Back-to-school: meeting new faces; an upcoming referendum
The origins of the Hopkins School District date to the late 1800s, when the city was known as West Minneapolis. More than a century later, Hopkins Independent School District 270 has had yet another first day of school come and go. Now, educators are looking forward to the rest of the 2017-2018 school year.
In addition to welcoming nearly 7,000 students from kindergarten through grade 12, the district also welcomed a new superintendent, new principal and a diverse group of 47 new teachers.
Rhoda Mhiripiri-Reed started as superintendent in July. She is the first woman and the first person of color to hold the position within the district. From being a social studies teacher to serving as a principal at her alma mater, “Dr. M-R” has a diverse background at many different layers of the educational system. She most recently held leadership roles at public schools in Washington, D.C. and California, but is excited to apply her extensive experience in her home state.
“I am thrilled to be here,” Mhiripiri-Reed said at her first school boarding meeting.
Hopkins West Junior High has a new principal, Leanne Kampfe, who isn’t new to the school or the district. Kampfe started as a music instructor at Tanglen Elementary School before moving onto West Junior High to serve as the vocal music director and then assistant dean. Her most recent role was assistant principal at a Minneapolis high school.
“We feel fortunate to be able to welcome Leanne back to Hopkins,” said assistant superintendent Nik Lightfoot.
Of the 47 new teachers, about half are from out of state. Six came from other countries. The group includes a handful of male elementary school teachers, a former journalist and two individuals who are pursuing teaching as a second career.
The 2017-18 school year also marks a change in junior high boundaries. Elementary school students from Alice Smith, Tanglen, Meadowbrook and the Juntos program will attend North Junior High. Eisenhower, Gatewood, Glen Lake and XinXing students will attend West Junior High. According to the district website, officials “are in the process of updating those boundaries at this time.”
More change could be in Hopkins Public Schools’ near future: voters within the district will get the chance to vote on three matters in the Tuesday, Nov. 7, election.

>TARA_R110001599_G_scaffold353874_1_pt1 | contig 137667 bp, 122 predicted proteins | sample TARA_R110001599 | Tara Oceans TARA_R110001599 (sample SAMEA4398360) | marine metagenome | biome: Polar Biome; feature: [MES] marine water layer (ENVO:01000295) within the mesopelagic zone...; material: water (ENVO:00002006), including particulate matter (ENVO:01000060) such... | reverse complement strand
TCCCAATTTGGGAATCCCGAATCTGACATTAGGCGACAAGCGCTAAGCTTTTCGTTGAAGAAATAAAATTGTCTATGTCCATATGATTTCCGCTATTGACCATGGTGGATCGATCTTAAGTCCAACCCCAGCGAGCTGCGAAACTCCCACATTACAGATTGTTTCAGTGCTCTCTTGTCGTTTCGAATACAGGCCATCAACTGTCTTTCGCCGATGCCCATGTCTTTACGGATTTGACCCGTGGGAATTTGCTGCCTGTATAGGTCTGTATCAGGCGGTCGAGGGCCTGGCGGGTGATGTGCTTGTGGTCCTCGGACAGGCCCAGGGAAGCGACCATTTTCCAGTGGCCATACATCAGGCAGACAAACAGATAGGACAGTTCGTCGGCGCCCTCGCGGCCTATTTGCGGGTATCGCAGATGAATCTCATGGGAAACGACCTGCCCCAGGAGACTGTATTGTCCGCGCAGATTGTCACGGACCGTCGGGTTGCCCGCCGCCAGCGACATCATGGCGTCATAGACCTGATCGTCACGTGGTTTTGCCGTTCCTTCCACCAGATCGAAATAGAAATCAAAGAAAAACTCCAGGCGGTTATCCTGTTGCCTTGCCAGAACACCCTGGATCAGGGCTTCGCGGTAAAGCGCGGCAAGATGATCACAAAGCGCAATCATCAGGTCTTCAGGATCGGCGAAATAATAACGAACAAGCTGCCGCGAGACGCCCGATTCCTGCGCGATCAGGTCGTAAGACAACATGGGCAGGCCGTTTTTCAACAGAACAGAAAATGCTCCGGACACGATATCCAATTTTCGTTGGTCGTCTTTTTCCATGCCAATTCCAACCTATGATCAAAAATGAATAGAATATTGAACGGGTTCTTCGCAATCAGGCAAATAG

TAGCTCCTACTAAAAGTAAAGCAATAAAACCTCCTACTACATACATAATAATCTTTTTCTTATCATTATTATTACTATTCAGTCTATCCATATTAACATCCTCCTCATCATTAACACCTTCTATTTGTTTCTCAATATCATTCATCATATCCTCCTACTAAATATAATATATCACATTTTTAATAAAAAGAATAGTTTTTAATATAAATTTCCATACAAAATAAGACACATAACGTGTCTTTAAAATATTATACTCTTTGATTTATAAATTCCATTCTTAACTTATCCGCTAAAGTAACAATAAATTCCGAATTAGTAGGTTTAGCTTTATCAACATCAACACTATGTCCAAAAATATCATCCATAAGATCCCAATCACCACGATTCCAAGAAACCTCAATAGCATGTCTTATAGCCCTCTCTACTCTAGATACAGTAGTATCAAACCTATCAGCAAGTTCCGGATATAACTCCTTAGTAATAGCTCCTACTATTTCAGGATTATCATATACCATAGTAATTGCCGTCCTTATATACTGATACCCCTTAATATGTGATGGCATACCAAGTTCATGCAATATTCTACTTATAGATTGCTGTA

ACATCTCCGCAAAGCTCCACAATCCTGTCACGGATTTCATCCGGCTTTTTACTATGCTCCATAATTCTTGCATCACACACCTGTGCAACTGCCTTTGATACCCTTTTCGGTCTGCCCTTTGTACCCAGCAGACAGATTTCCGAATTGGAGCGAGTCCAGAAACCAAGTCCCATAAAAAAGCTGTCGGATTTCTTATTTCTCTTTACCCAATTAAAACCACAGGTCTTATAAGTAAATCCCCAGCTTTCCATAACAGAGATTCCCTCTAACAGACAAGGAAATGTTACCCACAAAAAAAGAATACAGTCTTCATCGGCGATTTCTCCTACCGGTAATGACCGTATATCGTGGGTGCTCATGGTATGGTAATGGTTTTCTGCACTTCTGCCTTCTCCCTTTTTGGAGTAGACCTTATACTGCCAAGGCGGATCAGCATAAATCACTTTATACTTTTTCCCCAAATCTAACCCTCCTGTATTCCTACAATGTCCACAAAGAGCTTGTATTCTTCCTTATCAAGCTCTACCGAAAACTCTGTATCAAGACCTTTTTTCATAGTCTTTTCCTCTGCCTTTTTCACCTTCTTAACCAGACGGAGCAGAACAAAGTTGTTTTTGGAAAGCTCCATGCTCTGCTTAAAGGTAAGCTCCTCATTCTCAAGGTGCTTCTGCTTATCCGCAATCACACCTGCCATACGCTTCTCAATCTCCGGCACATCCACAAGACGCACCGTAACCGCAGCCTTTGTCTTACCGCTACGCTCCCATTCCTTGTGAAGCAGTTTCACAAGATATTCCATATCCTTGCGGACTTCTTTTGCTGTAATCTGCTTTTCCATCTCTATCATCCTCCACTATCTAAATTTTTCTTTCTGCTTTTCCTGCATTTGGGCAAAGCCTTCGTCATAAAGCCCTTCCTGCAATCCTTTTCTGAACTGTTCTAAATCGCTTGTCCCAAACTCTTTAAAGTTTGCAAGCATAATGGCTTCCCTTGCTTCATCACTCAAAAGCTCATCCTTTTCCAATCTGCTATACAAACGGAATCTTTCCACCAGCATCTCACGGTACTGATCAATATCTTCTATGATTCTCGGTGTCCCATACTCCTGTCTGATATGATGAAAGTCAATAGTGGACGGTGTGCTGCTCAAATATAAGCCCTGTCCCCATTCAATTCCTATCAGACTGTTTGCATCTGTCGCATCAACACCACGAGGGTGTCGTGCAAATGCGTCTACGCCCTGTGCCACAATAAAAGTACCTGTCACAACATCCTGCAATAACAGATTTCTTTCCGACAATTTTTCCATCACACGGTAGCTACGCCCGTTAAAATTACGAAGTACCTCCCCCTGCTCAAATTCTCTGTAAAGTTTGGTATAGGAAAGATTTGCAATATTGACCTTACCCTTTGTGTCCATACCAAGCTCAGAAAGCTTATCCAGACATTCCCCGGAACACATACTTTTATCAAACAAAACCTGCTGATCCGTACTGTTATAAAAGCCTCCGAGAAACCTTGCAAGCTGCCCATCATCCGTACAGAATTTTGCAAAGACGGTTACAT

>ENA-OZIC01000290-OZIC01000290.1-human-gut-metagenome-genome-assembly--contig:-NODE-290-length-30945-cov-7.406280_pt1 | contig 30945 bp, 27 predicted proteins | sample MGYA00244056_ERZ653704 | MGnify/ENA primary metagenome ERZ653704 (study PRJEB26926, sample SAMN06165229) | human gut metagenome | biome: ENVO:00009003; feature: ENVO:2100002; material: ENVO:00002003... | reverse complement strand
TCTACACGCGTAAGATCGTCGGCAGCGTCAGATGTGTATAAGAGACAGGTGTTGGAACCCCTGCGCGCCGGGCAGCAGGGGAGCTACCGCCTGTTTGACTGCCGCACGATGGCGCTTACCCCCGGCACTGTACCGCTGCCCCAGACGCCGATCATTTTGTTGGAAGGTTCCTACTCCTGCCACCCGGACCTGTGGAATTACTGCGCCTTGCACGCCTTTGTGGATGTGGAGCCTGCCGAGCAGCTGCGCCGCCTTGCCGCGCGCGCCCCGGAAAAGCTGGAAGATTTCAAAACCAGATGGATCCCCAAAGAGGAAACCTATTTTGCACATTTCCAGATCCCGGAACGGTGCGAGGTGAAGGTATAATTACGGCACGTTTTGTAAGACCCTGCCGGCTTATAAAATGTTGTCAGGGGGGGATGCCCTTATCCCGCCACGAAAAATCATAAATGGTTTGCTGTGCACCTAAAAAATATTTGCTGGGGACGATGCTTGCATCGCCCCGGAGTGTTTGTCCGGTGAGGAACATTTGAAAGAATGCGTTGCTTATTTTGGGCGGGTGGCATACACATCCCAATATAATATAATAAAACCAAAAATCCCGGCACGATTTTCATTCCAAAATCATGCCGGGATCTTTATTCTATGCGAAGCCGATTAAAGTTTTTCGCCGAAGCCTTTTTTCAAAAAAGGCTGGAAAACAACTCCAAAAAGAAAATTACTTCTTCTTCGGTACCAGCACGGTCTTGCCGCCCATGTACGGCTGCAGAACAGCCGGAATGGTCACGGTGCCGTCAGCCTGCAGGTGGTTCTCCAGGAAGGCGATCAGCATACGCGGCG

The referendum will have three questions, about a bond to update and expand facilities, a capital projects levy to support technology and curriculum and an operating levy to maintain programs and services.
If all items are approved, the tax impact for the average homeowner within the district would be equivalent to $3 each month, according to the district website.
The proposed $30 million bond would provide funds to renovate and repair schools and facilities. It would cost the average homeowner $2 per month.
With that bond, the district would remodel and construct additions onto existing schools. Hopkins High School would get new and updated learning spaces, an addition to the cafeteria and kitchen, remodeled athletic fields and improvements to the stadium entrance, common areas, recreational facilities and offices.
Hopkins West Junior High and North Junior High Schools would also receive new and updated learning spaces. West Junior High’s field would undergo improvements.
The bond would also serve to remodel and add onto Meadowbrook Elementary School, as well as improve traffic and parking at Glen Lake Elementary School.
The proposed capital projects levy would further support curriculum and technology by generating an additional $500,000 per year for a total of an annual $9.9 million. The current levies generate $9.4 million per year. Overall, an additional $5 million would be brought in over the course of 10 years. The increase would cost the average homeowner $1 per month.
The additional funds would go toward acquiring, installing and maintaining software, curriculum, instructional equipment and improved technology across various school district facilities.
The proposed operating levy would maintain the current revenue amount per student. Each student brings in a revenue of $2,075, which has continued to generate $15 million per year. If approved, there would not be a tax change.
“Approving these three referendum questions will give Hopkins Public Schools the ability to provide improved facilities, technology, curriculum and learning resources that our students need and deserve,” said Mhiripiri-Reed.
More information can be found on hopkinsschools.org.
Contact Sabina Badola at [email protected].com.